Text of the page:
Charlottesville Pain Management Center - Interventional Pain Specialist, Musculoskeletal and Sports Medicine

Medial Branch Blocks for Facet Joint Pain

A medial branch block is the injection of numbing medication onto nerves that innervate or “supply” the facet joint (vertebra in the spine are connected to one another by facet joints, one on each side of the vertebra). This injection is administered to relieve pain in the back, thoracic back, or neck.  Osteoarthritis and extension injuries are common causes of facet joint pain.

The injection typically serves 2 purposes:

  1. Diagnostic: to help identify the source of your pain.
  2. Prognostic: to help decide the next step ie. do nothing, perform a second type of injection, schedule radio frequency denervation, physical therapy, or even an evaluation by a surgeon.

The numbing medication injected blocks or numbs the nerves that carry pain sensation to the spinal cord. The procedure is performed under live x ray (fluoroscopy) and with the use of x ray dye to ensure accuracy and precision.  While you are lying on your stomach, your skin is cleaned with an antiseptic solution. You are monitored with a blood pressure cuff and a blood oxygen monitoring device which monitors your oxygen levels and heart rate. The injection consists of numbing medication (lidocaine). Depending on the location one or more injections may be given.  Immediately after the injection, the skin is cleaned and a band-aid is applied. If your pain is due to facet joint disease, you will experience immediate relief from pain and stiffness.  Once it is determined that your pain is due to facet joint disease, we can perform a procedure called “Radio-Frequency Denervation” and prevent the conduction of pain for several months.   In a way, medial branch blocks are a temporary and diagnostic procedure.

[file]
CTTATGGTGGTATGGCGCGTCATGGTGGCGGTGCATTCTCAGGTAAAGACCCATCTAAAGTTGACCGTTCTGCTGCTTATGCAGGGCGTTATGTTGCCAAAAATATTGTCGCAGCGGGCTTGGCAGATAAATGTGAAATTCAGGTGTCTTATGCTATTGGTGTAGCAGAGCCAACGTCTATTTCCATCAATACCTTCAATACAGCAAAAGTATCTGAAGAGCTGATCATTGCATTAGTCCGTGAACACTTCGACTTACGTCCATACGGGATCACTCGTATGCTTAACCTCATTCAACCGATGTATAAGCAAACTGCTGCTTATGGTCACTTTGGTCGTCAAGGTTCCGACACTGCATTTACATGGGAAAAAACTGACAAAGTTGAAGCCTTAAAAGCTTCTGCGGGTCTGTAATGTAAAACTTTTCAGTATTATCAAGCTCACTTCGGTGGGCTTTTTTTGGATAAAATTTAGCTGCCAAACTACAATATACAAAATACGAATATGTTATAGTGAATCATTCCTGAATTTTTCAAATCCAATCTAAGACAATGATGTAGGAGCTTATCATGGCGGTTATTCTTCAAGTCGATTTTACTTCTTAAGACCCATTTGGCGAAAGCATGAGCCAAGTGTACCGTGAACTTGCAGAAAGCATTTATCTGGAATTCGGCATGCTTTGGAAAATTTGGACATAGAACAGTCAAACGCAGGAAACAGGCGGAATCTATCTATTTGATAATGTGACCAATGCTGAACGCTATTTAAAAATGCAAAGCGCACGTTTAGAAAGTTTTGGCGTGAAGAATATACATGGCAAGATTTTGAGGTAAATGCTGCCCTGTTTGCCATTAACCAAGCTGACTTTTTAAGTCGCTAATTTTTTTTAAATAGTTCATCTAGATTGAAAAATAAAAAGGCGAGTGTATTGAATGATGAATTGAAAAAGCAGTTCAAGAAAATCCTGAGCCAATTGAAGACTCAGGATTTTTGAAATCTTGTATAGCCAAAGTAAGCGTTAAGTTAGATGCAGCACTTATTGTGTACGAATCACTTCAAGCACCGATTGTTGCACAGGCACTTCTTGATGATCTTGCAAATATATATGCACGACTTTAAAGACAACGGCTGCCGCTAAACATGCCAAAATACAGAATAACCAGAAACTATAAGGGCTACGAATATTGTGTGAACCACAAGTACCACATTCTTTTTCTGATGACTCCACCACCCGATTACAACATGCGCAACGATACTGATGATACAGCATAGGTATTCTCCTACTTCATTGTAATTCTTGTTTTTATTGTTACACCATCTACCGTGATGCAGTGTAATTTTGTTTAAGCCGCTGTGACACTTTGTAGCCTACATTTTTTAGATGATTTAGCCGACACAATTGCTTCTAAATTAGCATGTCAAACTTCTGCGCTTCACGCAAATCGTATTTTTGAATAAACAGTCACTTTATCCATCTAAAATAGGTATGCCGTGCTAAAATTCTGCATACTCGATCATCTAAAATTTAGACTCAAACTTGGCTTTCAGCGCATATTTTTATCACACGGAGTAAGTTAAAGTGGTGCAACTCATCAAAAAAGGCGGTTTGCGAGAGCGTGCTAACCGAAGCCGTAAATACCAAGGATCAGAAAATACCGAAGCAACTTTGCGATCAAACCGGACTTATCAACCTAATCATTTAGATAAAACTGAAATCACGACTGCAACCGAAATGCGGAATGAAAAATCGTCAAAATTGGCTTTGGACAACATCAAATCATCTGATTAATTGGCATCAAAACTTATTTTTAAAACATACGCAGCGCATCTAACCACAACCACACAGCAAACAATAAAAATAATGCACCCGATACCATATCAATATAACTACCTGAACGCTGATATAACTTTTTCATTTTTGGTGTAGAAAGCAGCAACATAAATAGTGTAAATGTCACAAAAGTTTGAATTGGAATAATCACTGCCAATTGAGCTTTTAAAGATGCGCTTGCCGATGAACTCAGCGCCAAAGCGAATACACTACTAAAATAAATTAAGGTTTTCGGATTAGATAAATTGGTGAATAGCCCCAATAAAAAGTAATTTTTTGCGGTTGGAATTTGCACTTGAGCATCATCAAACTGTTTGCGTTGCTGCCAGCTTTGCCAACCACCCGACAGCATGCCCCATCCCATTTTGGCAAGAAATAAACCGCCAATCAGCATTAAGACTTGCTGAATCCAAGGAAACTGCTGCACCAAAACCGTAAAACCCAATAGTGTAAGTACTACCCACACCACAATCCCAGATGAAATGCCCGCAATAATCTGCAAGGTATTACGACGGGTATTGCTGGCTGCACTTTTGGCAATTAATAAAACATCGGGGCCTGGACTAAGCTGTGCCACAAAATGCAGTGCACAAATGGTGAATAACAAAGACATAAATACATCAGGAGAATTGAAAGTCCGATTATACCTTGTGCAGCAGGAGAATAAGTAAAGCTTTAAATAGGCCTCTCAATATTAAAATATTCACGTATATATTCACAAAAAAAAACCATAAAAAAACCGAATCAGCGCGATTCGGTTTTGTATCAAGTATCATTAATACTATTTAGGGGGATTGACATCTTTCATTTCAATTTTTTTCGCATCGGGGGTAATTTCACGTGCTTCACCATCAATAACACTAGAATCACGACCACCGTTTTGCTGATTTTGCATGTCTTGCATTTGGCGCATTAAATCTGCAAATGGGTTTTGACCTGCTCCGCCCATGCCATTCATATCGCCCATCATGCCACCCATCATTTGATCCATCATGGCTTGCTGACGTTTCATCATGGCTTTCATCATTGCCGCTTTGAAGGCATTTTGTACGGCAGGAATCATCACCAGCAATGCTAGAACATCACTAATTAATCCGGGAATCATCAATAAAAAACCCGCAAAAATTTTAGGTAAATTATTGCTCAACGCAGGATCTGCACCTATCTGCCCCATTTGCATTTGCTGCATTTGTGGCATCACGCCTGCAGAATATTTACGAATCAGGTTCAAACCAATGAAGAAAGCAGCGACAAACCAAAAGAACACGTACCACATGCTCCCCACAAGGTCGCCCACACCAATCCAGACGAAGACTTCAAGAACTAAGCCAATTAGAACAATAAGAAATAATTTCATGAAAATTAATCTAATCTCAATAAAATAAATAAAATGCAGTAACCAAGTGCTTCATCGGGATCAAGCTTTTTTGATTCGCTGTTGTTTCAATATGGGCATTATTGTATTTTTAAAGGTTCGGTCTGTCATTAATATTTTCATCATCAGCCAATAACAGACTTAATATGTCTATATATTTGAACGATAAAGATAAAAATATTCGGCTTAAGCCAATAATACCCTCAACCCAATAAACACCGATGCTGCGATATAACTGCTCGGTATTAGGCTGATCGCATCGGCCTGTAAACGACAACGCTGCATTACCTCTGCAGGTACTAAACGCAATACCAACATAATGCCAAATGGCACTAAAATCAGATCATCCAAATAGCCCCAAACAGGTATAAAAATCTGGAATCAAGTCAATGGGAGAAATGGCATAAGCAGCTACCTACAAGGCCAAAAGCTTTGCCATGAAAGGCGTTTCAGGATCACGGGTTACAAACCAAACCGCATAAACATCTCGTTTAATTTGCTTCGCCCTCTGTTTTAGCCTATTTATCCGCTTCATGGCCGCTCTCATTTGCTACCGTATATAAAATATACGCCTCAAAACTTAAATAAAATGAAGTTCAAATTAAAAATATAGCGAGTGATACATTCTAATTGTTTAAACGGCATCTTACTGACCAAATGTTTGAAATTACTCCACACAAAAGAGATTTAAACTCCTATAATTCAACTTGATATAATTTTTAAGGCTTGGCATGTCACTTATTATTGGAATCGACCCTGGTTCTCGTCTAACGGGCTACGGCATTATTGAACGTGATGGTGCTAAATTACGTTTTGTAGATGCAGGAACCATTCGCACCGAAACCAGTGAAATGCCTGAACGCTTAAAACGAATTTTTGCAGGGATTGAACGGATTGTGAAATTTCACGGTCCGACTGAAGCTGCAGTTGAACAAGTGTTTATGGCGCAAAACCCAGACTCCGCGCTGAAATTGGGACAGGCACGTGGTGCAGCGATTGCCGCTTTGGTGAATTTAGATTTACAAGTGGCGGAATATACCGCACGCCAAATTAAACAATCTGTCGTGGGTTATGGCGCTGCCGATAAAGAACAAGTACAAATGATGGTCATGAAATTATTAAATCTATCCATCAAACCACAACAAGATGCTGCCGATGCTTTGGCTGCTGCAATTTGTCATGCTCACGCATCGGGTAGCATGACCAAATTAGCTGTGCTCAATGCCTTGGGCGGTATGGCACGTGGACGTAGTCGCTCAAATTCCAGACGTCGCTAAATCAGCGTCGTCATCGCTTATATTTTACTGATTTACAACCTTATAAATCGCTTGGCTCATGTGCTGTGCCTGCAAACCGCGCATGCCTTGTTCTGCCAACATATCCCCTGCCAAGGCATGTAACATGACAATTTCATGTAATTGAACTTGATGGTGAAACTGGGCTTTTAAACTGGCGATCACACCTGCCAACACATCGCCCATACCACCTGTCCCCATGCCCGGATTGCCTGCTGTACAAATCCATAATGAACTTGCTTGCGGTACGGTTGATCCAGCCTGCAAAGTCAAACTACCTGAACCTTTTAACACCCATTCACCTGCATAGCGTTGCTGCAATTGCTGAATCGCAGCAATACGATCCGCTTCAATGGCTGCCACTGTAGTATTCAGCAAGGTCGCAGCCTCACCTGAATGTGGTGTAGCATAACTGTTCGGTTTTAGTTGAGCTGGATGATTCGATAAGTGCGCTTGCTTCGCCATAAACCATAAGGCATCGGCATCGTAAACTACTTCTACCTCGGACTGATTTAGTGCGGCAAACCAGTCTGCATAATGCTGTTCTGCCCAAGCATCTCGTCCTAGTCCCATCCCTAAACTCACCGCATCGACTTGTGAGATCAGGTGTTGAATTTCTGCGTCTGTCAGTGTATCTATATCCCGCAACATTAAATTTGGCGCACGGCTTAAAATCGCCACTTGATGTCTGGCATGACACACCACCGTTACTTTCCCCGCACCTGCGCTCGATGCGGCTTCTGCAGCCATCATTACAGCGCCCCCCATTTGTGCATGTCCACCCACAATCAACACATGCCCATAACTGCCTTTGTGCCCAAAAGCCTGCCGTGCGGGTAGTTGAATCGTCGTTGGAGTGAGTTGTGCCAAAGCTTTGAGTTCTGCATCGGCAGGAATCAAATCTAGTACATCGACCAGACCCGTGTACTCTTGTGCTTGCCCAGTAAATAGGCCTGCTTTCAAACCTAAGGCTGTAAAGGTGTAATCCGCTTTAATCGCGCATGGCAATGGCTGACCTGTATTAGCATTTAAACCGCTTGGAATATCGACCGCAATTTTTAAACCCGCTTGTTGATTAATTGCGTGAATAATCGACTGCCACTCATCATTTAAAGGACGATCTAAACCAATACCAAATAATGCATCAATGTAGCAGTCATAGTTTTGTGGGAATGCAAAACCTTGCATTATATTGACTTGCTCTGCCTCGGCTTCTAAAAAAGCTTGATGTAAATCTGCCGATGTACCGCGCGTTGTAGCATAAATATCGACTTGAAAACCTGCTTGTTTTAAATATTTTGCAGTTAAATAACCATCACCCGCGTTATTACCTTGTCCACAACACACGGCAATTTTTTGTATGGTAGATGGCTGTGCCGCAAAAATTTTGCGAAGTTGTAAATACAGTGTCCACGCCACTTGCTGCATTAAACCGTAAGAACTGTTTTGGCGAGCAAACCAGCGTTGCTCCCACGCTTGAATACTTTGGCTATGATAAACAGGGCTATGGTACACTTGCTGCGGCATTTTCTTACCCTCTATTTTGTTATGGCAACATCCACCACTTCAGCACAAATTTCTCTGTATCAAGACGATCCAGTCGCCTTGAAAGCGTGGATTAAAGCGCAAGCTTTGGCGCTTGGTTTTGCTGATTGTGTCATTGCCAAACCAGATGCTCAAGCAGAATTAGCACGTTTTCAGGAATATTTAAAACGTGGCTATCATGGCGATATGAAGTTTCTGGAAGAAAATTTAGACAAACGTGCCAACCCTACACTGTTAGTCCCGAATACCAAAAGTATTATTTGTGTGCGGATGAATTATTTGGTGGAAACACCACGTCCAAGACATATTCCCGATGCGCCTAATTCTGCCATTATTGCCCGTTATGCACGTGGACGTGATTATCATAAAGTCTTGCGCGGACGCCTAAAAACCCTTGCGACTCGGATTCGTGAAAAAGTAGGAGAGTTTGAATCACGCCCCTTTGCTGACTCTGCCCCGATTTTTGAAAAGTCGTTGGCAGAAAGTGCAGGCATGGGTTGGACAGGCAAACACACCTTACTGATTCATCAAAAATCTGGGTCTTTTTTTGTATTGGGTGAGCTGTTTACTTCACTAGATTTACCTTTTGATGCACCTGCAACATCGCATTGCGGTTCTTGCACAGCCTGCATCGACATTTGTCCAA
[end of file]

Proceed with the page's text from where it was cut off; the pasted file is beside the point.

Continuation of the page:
Generally speaking, the procedure is safe; however, with any procedure there are risks, side effects, and possibility of complications.  The most common side effect is soreness at the injection site- which is temporary. The other risks involve bleeding and infection.